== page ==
One of the best things about this trip is that I have a kitchen, so I can cook. So shortly after arriving I walked up to Columbus Circle (I'd never been before- I don't think I've been that far uptown since I first visited NY when I was in junior high- I'm a lower-Midtown girl) to go to Whole Foods. In my last post I talked about how freaked out I am about non-organic stuff, so I thought this would be the best way to stick to that eating plan. I knew I'd still want to eat out sometimes (hello, it's New York, I need bagels and pizza and Crumbs cupcakes) so I mostly picked up stuff for breakfast and dinner. I get some Peace cereal, almond milk, Applewood farms turkey burgers (organic, no hormones- nom nom!), Willshire bacon (no antibiotics!), ground lamb (didn't say anything on the pack about how it was raised, but this was Whole Foods so I'm hoping it was humane), tons of organic produce, salad dressing, etc. (Side note- I couldn't believe that I was the only one I saw leaving the store who had brought her own bags- but this is NY, not San Francisco.) This is NY so stuff is more expensive, but it only set me back $81- that would last me maybe 2 days if I were eating out. So it's win-win! I'm saving money, I know where my food is coming from, and I know the nutritional info so I don't have to guess. I know having a kitchen isn't always possible, so I'd suggest researching chain restaurants (or local places, because those are best, but I know they aren't always around) that use organic or local ingredients- Chipotle is a big one, and tasty, too.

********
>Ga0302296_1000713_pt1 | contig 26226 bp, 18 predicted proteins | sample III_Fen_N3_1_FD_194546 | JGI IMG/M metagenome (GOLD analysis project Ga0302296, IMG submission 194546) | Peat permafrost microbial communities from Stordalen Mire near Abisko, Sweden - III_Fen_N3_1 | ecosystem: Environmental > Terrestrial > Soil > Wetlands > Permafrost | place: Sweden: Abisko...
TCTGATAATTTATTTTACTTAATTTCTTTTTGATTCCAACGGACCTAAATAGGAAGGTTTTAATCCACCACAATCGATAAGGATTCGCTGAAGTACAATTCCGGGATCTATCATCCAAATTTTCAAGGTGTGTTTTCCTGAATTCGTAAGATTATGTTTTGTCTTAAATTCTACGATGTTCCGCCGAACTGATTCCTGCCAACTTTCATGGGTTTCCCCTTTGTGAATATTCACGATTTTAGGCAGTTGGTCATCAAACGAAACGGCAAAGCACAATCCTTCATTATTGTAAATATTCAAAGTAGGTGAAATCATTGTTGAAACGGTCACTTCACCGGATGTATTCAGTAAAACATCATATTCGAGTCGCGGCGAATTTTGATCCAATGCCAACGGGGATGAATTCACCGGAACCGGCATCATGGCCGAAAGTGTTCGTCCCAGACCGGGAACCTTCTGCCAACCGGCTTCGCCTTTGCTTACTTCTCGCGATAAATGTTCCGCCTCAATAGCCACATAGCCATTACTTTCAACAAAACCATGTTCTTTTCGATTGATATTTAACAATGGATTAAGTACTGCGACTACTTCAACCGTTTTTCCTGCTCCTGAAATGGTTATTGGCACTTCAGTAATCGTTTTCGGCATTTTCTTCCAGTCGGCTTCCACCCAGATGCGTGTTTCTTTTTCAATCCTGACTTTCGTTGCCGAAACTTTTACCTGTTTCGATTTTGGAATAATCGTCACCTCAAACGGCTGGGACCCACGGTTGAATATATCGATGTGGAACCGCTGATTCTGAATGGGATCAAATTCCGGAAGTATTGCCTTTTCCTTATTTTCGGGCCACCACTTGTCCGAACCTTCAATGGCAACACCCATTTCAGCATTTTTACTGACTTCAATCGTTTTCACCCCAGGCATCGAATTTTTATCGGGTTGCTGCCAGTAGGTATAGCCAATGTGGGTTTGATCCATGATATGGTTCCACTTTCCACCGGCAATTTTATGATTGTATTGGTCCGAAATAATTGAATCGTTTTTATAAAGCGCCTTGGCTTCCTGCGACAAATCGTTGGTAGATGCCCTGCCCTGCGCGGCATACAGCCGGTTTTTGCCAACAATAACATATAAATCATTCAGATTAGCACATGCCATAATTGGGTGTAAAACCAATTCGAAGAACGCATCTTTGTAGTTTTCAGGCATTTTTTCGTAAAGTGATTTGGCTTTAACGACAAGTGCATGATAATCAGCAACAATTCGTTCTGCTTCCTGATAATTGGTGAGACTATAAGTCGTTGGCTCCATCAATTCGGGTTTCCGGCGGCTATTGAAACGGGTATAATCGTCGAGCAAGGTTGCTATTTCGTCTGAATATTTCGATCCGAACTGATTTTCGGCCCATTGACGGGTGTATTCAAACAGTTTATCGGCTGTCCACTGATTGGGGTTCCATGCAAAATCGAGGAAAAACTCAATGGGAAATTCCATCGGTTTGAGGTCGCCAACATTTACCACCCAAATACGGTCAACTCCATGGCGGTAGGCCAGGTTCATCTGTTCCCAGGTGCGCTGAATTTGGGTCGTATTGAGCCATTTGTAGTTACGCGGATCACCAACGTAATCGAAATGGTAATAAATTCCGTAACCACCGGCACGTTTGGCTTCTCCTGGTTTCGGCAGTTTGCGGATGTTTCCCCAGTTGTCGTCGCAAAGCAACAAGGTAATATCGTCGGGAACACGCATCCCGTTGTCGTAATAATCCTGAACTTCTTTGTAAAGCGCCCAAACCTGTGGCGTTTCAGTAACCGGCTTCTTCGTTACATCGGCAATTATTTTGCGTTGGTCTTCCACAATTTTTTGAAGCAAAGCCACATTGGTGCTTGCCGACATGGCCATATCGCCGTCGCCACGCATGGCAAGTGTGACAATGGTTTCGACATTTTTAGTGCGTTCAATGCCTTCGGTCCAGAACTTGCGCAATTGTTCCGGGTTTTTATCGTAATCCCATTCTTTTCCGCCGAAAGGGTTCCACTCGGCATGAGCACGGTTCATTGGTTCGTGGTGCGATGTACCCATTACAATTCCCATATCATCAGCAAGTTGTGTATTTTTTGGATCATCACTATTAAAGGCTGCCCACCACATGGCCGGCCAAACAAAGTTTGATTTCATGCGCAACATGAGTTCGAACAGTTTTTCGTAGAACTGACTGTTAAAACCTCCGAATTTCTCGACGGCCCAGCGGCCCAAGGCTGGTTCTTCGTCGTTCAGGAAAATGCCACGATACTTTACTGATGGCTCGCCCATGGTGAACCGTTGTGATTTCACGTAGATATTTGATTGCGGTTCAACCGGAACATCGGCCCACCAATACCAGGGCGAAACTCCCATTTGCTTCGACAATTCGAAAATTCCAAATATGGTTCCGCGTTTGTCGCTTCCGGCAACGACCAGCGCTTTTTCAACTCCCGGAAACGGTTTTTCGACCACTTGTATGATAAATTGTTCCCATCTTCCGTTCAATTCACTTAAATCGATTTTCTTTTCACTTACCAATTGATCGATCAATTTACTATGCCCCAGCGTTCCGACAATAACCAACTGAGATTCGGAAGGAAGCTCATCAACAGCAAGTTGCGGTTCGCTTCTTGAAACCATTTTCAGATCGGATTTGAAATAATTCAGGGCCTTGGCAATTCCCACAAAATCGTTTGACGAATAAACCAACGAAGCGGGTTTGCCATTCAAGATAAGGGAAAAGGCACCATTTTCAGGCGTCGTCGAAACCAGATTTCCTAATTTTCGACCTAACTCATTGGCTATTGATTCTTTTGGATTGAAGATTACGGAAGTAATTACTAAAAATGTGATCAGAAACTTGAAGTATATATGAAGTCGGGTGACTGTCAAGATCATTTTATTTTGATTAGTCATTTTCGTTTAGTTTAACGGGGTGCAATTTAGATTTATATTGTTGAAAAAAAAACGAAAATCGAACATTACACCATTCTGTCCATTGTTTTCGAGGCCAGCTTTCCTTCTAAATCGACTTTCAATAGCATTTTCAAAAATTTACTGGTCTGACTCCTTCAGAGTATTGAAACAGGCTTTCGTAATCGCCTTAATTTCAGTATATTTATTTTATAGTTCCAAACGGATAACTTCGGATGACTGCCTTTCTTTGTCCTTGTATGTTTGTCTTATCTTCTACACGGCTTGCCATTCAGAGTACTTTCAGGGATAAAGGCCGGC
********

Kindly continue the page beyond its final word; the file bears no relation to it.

Patrick is coming to visit next week so all of this will be blown out the window (Shake Shack, here we come), but I at least feel like I've done damage control on my environmental impact.

It wouldn't be me without an obsession with working out, so rest assured that I brought Jillian Michaels Yoga Meltdown with me because it requires no weights and very little space (which is exactly how much space I have- this place is about 180 sq feet.) I've also been dancing my ass of at the Broadway Dance Center (5 and a half hours of classes yesterday!) Thus, I feel not a single pang of remorse for eating whatever the hell I want when I allow myself to eat out.

I'm off the the Village to hang out at The Strand (18 miles of books- holla!) Enjoy your weekend.